December 4, 2014
Cheaters never prosper, Right? Cheating is defined as acting dishonestly or unfairly to gain an advantage especially in a game or examination. Since childhood, we are taught through playground games that cheaters never prosper and are shunned for peaking through their hands in a game of hide-and-seek. But at what point does someone have the realization that it is okay to cheat and that they could get farther in their ambitions if they cheat? As we grow older, we form our own belief that it is more acceptable depending on our own circumstances. Cheating has become a double standard that over the past years is more commonly practiced in not just academics but also in relationships. Cheating is frequent in academics throughout all grade levels and even well into college. It does not matter what level of education someone is achieving, they will in some time or another cheat. Most forms of cheating begin as a feeling of needing to outshine someone else; a sense of competitiveness and pressure to thrive. Cheating becomes easier with all the access advancing technology has provided, “enabling students to connect instantly with answers, friends to consult and works to plagiarize.” (Peréz-Peña). Jeffrey A. Roberts and David M. Wasieleski conducted a study that shows when colleges provide more online tools to complete an assignment then students are more likely to commit plagiarism. It makes it much easier to find the information needed through the computer or phone to send a text for an answer, than it is risking getting caught sharing information in person. Many people have changed their attitudes of what to consider as cheating. It’s no longer viewed as something that is not morally ethical. It is given little consideration, “In the programs that colleges run to help new students make the transition from high school, students are counseled on everything from food to friendships, but ‘little or no time is spent on cheating’…” (Peréz-Peña) If little focus is given on properly teaching and enforcing integrity, then students drop the whole concept and are more willing to cheat and any opportunity presented to them. Over the years, cheating in committed relationships has become more publically advertised and preformed freely without remorse by one or the other partner. In relationships, cheating was once stereotyped as something that was common in men when they had urges, but recently women have been reported to do just as much cheating as men. In our society we become desensitized from the concept of cheating because many have grown up listening to the phrase “Half of all marriages end up in divorce.” Many well known couples who have had a partner cheat are all over social Medias and on the television being criticized by a talk show host. It was normal to hear about couples cheating to the point where people begin to just joke about it. For example, the accident in the elevator where Beyonce’s sister attacked Jay Z supposedly for cheating was parodied in a song and joked in a way as to avoid the whole topic of why Solange might have attacked him in the first place.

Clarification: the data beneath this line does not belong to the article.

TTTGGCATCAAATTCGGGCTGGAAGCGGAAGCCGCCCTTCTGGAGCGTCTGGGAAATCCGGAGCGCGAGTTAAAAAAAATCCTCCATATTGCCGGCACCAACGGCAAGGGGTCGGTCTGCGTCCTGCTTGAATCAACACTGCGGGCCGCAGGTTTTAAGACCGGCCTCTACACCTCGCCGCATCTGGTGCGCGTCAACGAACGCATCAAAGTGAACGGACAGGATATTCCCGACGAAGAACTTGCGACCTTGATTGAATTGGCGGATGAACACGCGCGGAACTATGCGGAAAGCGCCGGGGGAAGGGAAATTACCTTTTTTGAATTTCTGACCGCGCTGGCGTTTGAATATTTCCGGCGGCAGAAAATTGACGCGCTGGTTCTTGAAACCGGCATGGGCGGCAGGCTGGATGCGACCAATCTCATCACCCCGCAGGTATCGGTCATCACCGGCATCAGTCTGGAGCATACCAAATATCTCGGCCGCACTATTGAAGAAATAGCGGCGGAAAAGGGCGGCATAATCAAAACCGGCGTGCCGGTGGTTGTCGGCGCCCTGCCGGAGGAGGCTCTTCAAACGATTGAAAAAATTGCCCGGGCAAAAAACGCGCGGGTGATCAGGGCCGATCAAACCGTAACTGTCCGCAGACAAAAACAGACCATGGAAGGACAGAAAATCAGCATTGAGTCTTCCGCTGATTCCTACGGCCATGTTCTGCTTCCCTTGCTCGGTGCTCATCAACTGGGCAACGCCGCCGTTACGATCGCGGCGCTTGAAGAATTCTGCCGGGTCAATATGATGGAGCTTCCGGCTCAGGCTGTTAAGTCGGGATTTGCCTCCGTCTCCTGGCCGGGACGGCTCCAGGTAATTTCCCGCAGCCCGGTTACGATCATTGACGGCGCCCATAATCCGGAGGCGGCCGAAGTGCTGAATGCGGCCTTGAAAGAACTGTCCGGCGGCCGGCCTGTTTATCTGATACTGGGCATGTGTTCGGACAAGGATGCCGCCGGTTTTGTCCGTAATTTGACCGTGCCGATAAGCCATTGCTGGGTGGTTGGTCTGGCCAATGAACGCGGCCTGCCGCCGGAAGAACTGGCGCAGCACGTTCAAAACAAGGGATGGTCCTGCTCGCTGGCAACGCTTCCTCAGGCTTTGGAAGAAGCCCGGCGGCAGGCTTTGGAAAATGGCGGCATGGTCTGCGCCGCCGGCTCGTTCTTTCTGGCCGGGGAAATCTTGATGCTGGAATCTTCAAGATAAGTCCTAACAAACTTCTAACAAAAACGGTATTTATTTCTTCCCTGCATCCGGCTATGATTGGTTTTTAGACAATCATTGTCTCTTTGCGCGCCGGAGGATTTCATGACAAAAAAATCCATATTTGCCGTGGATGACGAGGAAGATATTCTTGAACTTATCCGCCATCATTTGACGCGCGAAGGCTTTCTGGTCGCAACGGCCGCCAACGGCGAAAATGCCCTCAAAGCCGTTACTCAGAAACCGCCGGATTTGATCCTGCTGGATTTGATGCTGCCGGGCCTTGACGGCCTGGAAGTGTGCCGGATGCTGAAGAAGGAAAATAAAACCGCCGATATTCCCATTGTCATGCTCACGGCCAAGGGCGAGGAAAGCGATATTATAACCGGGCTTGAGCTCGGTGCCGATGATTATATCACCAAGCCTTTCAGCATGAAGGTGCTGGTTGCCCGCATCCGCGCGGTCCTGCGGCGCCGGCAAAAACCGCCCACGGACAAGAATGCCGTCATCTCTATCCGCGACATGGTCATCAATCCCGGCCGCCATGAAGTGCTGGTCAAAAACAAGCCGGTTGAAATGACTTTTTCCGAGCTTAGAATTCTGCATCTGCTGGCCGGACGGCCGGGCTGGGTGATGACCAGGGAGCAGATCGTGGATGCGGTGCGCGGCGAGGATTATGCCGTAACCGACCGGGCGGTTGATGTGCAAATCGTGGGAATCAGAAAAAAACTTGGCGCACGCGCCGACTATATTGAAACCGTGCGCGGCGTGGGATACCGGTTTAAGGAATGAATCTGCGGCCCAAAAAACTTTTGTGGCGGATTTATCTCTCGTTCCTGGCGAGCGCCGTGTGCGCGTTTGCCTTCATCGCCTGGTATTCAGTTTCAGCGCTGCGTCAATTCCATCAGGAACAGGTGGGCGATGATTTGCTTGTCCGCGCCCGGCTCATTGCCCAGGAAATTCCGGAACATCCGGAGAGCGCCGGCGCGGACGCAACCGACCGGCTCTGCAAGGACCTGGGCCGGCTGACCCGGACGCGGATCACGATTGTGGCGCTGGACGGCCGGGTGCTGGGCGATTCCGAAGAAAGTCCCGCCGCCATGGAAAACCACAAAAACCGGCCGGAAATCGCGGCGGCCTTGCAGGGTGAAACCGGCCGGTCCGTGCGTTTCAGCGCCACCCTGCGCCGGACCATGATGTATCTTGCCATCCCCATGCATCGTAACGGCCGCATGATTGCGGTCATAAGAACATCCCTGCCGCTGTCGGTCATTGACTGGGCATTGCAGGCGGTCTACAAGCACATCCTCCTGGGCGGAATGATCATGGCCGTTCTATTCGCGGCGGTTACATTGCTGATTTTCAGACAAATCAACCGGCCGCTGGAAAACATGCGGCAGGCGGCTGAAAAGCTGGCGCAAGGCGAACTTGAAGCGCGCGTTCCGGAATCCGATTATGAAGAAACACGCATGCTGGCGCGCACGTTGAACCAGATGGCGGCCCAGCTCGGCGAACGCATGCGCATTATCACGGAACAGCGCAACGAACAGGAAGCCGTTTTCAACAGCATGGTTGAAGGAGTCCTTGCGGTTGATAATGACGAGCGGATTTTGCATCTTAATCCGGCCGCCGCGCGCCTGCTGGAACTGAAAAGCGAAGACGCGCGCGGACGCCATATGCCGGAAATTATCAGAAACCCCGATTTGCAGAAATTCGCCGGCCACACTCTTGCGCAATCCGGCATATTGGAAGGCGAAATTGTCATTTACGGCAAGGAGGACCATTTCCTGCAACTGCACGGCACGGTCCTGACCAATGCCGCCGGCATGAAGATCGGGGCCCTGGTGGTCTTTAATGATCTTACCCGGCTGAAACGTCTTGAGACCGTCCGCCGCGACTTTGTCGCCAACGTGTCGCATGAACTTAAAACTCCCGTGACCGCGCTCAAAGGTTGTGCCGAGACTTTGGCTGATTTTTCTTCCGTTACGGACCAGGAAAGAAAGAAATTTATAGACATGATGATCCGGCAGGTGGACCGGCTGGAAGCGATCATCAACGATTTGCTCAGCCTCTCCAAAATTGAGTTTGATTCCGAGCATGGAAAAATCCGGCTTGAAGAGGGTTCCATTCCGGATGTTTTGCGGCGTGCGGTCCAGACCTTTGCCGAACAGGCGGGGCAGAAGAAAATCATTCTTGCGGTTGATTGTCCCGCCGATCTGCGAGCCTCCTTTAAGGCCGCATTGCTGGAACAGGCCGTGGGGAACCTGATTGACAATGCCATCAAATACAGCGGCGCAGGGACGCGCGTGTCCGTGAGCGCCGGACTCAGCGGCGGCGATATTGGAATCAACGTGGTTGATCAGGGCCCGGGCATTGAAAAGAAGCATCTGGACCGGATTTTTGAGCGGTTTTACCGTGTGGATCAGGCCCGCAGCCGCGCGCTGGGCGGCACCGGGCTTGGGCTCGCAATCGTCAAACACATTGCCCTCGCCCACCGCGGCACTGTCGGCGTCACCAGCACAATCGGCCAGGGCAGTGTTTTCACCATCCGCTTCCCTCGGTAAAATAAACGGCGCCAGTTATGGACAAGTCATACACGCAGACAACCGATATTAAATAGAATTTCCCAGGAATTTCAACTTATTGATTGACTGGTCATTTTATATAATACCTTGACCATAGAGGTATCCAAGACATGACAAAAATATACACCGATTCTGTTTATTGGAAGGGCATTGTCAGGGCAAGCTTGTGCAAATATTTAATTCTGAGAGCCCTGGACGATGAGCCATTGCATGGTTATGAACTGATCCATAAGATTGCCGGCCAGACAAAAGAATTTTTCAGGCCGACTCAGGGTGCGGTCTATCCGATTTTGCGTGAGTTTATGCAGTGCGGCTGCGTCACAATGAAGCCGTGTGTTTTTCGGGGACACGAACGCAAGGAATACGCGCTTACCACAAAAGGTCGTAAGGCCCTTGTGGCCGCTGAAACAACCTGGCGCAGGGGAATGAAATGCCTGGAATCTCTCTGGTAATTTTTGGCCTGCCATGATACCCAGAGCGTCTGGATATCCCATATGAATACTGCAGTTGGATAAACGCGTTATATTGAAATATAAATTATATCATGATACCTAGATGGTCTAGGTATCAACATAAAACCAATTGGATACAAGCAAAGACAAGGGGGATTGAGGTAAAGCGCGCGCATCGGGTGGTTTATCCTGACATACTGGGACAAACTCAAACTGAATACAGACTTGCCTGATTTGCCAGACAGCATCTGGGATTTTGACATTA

Cheating in a relationship doesn’t necessarily mean sexual infidelity but most associate the term with that action. There are many reasons why couples cheat such as cheating because of lack emotional satisfaction. “Seeking emotional intimacy can be nearly as compelling a reason to have an affair…” (Whitbourne) Emotions are often use as an excuse to cheat. The action of cheating could just refer to becoming emotionally attached to someone else in the same way as a spouse. It begins to produce a sense of jealousy and the term is misused. The partner who cheats feels good for doing so and has a sense of satisfaction, especially if they get away with it. Though cheating has been frequent in academics and relationships, many believe that the concept of cheating is happening less in our society. A study conducted by